The study of human behavior centers on the relationship between individual and groups.
It combines elements of psychology and sociology, and provides insights into leadership and management. Specializations include child and adolescent development, family life, aging, eating disorders, and addictions.
In 2010, Capella University launched both a master’s and a doctoral program focused on Studies in Human Behavior.
Capella’s Faculty Chair for Human Behavior and Counseling programs, Dr. Mia Holland, provides insight into the focus of these degree programs and typical career outcomes.
Q. Why were the Studies in Human Behavior programs created?
A. Studies in Human Behavior advanced degrees prepare people to advocate, lead, and consult in social and behavioral fields. Capella’s programs were developed to fill a gap for students who wanted to acquire expertise in human behavior and leadership but weren’t looking for licensure programs (like counseling) that require steps like internship and practicums.
People sought the knowledge to help them move into other careers related to the social services, especially for leadership roles. So we added the Master of Science in Human Behavior and the PhD in Advanced Studies in Human Behavior in order to develop leaders who will have a much deeper grasp of human behavior and what drives it.
Q. What will students learn in these programs?
A. They’ll learn about the theoretical frameworks of both individual and group behavior and the relationship between the two. They’ll also learn about the role of human behavior in leadership roles, both in terms of how leaders can more effectively manage employees and programs, and how different styles of leadership work with different types of people and settings. The programs look at various specializations, such as child and adolescent development, family life, aging, eating disorders, and addictions.
The programs are multi-disciplinary and draw from many different areas—counseling, psychology, sociology, leadership, advocacy, and consultation. We evaluate and review the curriculum on a consistent basis, adding relevant features, and making sure we’re providing the most up-to-date content. Our instructors all have PhDs, are expert leaders in their fields, and many of them are experienced clinicians as well.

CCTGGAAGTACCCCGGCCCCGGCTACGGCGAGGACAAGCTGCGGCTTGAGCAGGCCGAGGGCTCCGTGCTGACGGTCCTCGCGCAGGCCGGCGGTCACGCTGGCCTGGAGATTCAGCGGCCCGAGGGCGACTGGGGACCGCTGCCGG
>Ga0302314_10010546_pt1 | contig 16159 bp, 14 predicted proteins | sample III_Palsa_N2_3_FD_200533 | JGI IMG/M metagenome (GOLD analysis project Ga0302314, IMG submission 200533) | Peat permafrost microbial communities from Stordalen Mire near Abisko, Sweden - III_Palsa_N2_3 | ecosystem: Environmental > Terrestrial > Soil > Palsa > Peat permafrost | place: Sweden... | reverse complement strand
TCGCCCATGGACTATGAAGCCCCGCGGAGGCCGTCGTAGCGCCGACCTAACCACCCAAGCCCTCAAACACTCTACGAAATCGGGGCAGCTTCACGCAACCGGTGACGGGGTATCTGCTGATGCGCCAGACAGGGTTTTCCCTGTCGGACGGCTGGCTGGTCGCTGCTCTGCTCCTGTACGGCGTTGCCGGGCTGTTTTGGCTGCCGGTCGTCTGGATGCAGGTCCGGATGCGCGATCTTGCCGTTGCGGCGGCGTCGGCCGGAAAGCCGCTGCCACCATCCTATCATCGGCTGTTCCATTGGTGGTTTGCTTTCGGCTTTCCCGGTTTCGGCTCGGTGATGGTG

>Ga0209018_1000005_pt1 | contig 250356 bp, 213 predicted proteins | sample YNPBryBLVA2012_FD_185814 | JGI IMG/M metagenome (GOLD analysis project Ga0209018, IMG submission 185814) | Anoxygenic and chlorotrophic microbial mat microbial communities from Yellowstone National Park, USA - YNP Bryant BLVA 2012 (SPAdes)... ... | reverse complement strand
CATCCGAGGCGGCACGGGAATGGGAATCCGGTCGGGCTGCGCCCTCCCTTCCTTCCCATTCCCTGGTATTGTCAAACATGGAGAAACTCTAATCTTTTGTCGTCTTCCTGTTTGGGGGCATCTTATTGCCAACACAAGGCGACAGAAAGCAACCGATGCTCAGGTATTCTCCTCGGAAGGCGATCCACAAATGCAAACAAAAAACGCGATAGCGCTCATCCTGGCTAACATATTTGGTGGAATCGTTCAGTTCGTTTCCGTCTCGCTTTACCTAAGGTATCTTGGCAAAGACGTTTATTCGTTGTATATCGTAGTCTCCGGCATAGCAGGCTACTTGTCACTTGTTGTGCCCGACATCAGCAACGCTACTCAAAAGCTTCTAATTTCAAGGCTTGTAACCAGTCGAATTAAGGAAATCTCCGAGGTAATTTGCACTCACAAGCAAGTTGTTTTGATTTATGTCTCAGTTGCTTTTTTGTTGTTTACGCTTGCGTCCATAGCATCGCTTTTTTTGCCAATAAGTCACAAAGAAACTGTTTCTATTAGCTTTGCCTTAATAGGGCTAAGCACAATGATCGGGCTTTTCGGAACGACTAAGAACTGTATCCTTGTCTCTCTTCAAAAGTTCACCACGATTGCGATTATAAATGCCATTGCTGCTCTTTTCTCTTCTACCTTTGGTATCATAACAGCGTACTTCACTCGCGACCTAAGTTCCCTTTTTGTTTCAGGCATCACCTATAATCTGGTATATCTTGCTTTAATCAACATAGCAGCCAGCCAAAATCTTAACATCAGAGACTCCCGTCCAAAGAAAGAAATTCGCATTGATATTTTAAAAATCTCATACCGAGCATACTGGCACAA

Q. What is the typical background of a human behavior student?
A. We have students from diverse backgrounds such as health care, mental health care, ministry, business, public health administration, and education. Any career or field that involves working with people can benefit from studies in human behavior. Diverse backgrounds strengthen the program, and students benefit from a diverse learning community.
Q. What career outcomes can graduates expect with these degrees?
A. At the master’s level, graduates will be qualified for director- and manager-level positions, such as a group home director, academic advising director, learning center manager, or adjunct professor.
Doctoral graduates can look for executive-level positions in advocacy, research, or consulting, or become faculty members at the college level. With either degree, graduates can work in both the public and private sectors, in business, health care, education, or government. It’s a nice option for people looking to transition from other disciplines into social services, as well.
Q. What are you hearing from graduates of this program?
A. The program is now five years old and we’ve heard from the first groups of graduates that many have received raises and promotions after attaining their degrees, or have successfully changed job settings. They have more credibility and are viewed as having more expertise and skills.
Q. Is this a program that is likely to see growth?
A. Yes. It’s already grown quite quickly. We expect continued growth and success, especially as people graduate and see positive outcomes.